or decisions that would indicate, as Senator Dianne Feinstein
(D-CA) noted, whether he "would follow the law or not."
He does not appear to have published a word since law school.
He has never taught a class and he has made few public comments
on his legal views. His legal experience has been largely
confined to the criminal area; he apparently has no experience
in environmental law and has relatively little experience
in civil/administrative law cases that comprise most of the
docket of the D.C. Circuit.
Given this sparse record, the troubling comments of his former
supervisor Paul Bender, and the importance of the D.C. Circuit,
Senators on the Judiciary Committee repeatedly asked Mr. Estrada
questions designed to reveal something about Mr. Estrada's
judicial philosophy. They were repeatedly rebuffed, even on
the most mundane matters.
For example, Mr. Estrada was asked to identify judges, living
or dead, whom he would like to emulate on the bench in terms
of judicial philosophy. He answered that: "There is no
judge, living or dead, whom I would seek to emulate on the
bench, whether in terms of judicial philosophy or otherwise."
After Mr. Estrada described his judicial philosophy as one
of a "fair constructionist," he was asked which
Supreme Court justices he would characterize as "fair
constructionist." He stated that he would characterize
"each member of the current Court as a 'fair constructionist.'"
When asked to identify Supreme Court cases decided in the
past 40 years with which he disagreed, Mr. Estrada declined
to answer, stating that it was not his "business"
to criticize Supreme Court rulings.
Mr. Estrada's record, his refusal to answer routine questions,
and the administration's refusal to provide Mr. Estrada's
contested work product from his government service left Senators
without any real basis to perform their constitutional advise
and consent role. As The New York Times stated in a
recent editorial: "Senators have a constitutional duty
to weigh the qualifications of nominees for the federal judiciary.
But they cannot perform this duty when the White House sends
them candidates whose record is a black hole. Mr. Estrada's
case is particularly troubling because the administration
has more information about his views, in the form of his solicitor
general memos, but is refusing to share it with the Senate."
"An Unacceptable Nominee" (Jan. 29, 2003).
The Bush Administration's Secret Environmental Rollbacks
Mr. Estrada's stealth candidacy for a lifetime appointment
to the D.C. Circuit is entirely consistent with the administration's
overarching strategy of rolling back environmental protections
with the minimum amount of public scrutiny and political cost.
Over the past two years, the administration has gone to enormous
lengths to insulate themselves and their hostility to environmental
protection from the public eye. To give just a few examples:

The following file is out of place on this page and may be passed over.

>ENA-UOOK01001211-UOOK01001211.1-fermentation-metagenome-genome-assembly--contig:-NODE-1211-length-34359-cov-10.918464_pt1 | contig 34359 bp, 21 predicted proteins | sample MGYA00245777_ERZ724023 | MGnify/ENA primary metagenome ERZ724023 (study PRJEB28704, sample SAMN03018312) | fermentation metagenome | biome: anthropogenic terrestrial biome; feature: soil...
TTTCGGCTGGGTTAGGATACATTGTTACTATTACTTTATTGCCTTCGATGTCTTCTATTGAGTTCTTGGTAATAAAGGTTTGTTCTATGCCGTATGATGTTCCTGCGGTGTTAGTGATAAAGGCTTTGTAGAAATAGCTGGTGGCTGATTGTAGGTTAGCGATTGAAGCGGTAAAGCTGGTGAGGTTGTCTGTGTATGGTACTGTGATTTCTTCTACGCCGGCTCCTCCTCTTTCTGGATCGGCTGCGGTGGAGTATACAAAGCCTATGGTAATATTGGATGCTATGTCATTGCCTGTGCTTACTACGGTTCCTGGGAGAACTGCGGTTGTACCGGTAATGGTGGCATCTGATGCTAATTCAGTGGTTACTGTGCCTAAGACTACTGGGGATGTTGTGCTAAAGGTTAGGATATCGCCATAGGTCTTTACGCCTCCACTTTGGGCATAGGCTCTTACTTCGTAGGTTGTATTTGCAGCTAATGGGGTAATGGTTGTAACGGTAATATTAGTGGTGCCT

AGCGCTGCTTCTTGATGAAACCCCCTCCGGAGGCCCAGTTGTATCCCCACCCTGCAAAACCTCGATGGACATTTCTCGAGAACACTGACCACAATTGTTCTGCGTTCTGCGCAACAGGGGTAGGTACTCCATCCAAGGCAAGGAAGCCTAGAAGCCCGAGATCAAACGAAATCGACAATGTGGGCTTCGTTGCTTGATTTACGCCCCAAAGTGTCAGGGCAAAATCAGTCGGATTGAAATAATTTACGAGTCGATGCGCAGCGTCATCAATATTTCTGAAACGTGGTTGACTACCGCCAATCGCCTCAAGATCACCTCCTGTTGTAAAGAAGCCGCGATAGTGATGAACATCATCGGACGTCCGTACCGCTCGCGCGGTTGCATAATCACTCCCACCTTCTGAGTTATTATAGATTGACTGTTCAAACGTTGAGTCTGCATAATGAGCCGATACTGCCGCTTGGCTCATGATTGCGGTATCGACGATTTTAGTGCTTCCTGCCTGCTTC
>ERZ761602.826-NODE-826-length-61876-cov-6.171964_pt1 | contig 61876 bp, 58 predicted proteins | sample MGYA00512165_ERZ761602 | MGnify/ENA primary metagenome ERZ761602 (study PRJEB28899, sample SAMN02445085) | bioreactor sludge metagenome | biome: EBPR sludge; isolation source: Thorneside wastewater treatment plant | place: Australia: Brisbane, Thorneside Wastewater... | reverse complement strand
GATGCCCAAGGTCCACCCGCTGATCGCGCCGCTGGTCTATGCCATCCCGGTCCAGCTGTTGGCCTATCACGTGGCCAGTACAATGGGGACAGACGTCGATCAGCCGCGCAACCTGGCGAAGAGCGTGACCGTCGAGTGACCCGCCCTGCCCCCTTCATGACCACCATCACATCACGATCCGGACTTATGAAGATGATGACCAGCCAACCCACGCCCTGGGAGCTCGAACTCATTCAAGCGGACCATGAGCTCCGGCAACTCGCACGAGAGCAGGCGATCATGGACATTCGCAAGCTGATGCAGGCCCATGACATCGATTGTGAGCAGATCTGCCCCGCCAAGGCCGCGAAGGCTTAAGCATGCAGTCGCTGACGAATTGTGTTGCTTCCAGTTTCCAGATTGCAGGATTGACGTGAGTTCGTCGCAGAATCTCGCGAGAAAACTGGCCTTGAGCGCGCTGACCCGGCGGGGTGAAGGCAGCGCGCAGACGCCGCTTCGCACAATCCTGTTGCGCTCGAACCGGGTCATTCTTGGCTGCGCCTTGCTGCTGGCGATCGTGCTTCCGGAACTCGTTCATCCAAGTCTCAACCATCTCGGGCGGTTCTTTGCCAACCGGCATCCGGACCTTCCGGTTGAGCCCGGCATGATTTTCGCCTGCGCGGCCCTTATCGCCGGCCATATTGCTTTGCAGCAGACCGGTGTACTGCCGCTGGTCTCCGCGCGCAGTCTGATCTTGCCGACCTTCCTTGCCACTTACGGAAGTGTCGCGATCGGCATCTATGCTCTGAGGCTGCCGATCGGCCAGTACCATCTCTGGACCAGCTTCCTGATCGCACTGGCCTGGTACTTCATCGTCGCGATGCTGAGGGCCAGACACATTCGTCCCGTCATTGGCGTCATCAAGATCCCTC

- In 2001, Attorney General John Ashcroft announced a new
policy requiring agencies to deny Freedom of Information
Act requests if there is any legal basis for doing so. Ashcroft
promised that his Department of Justice would vigorously
defend the agencies' FOIA denials in court. (The New
York Times, 1/3/03)
- For the first time ever, the Bush Administration has given
the Environmental Protection Agency the authority to stamp
documents "secret" to insulate them from public
disclosure. (The New York Times, 1/3/03)
- The Bush Administration repeatedly denied requests made
by Senate Environment Committee Chairman James Jeffords
(I-VT) for documents explaining the scientific basis and
the potential impact proposed EPA rules would have on the
Clean Air Act by gutting the New Source Review process.
(The New York Times, 1/3/03)
- The Bush Administration is seeking sweeping changes in
the National Environmental Policy Act that would exempt
federal agencies from studying the ecological impact of
airport expansions, timber sales, and other major projects.
(The San Francisco Chronicle, 9/27/02)
- The Bush Administration has removed from a number of its
web sites vast amounts of information used by citizens to
inform them of such things as risks associated with nearby
chemical factories and nuclear power plants, and where possible
pipelines carrying oil, gas, and hazardous substances lay
in relation to their homes. (The New York Times,
- The Bush Administration forced environmental groups and
the General Accounting Office to go to court to obtain basic
information about the functioning of the national energy
task force, convened by Vice President Dick Cheney to reformulate
a national energy policy that is more favorable to the energy
industry. (The New York Times, 3/1/02)
- The Bush Administration stonewalled Governmental Affairs
Committee Chairman Joe Lieberman (D-CT) for months before
producing requested information connected with the rollback
of three environmental rules involving arsenic in drinking
water, toxic pollution by mining companies, and roads in
60 million acres of federal forests. Ultimately, the White
House agreed to give the documents to committee staff on
the condition that they not be copied or made public. (Associated